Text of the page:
NEW YORK (CNN/Money) -
The Senate may vote Tuesday to force the Environmental Protection Agency to find a better way of measuring automobile fuel economy, according to the New York Times.
The provision, written by Sen. Maria Cantwell, Democrat of Washington, and incorporated into the highway bill, is intended to make the information on the stickers on the windows of new cars more accurate.
Critics say the current mileage test is less grueling than real-world driving because it is done at lower speeds and with more gentle acceleration and without the use of accessories like air conditioners or defrosters.
According to the Times, supporters of the provision say it would cut mileage estimates 10 to 30 percent.
"Nobody drives the way the EPA thinks they do," Christopher T. Plaushin, national manger of regulatory affairs at AAA, told the newspaper.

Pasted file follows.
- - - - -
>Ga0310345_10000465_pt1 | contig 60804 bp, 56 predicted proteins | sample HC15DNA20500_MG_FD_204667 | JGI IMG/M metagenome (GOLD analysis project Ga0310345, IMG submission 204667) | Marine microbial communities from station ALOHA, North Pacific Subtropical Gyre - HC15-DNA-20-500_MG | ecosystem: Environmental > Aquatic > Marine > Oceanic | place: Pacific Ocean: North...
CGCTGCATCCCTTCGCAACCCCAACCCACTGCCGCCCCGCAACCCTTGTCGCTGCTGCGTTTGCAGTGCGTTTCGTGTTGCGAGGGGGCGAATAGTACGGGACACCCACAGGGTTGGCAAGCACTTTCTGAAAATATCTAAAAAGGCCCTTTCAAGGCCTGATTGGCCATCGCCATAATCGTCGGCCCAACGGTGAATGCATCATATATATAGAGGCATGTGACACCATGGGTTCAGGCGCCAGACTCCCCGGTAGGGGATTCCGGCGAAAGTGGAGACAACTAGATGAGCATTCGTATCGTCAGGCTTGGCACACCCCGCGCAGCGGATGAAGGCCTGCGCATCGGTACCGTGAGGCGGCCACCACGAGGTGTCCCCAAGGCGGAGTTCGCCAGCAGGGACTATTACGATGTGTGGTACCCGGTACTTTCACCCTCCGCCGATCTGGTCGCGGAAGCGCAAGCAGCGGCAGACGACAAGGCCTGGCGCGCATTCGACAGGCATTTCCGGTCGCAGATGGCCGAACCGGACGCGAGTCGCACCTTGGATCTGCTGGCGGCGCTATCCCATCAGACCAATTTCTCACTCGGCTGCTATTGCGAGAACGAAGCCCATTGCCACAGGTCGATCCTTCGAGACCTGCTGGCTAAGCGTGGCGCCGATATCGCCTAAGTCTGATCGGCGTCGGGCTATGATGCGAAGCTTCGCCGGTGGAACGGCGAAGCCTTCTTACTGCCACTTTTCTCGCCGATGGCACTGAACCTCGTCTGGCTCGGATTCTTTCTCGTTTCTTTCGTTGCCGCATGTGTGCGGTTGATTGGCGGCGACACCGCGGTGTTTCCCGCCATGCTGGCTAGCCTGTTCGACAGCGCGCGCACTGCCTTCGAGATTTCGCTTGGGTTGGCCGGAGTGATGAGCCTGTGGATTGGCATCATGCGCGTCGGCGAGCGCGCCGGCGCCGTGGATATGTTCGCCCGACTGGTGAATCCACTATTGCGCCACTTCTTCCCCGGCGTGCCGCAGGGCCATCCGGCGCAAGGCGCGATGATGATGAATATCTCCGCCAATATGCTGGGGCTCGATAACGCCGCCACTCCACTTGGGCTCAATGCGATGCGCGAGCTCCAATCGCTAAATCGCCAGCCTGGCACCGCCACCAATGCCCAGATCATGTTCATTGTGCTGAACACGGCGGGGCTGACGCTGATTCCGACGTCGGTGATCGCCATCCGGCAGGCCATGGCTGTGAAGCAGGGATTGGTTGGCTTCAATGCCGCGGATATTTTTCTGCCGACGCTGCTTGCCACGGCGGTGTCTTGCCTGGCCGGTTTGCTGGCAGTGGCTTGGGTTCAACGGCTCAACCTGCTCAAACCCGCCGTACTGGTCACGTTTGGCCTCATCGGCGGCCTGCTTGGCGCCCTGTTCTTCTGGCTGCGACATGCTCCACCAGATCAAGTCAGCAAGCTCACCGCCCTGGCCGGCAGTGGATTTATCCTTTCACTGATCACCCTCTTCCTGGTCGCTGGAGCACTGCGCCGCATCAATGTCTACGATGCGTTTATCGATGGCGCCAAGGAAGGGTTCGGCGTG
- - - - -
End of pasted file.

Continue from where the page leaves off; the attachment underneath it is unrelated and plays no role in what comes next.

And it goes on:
The Alliance of Automobile Manufacturers believes that the current system is fine. "No testing procedure can account for all the variables that influence fuel economy," Gloria Bergquist, a spokeswoman for the alliance, told the newspaper.
"We've done a lot of surveys and research and found that consumers generally are getting the gas mileage they expect from their vehicles. Some are getting fewer miles per gallon while others are getting better mileage than expected."
The Senate and House will also consider a provision passed by the House that would overturn state laws that make rental car companies liable, without limit, for damage done by their customers, the newspaper said.
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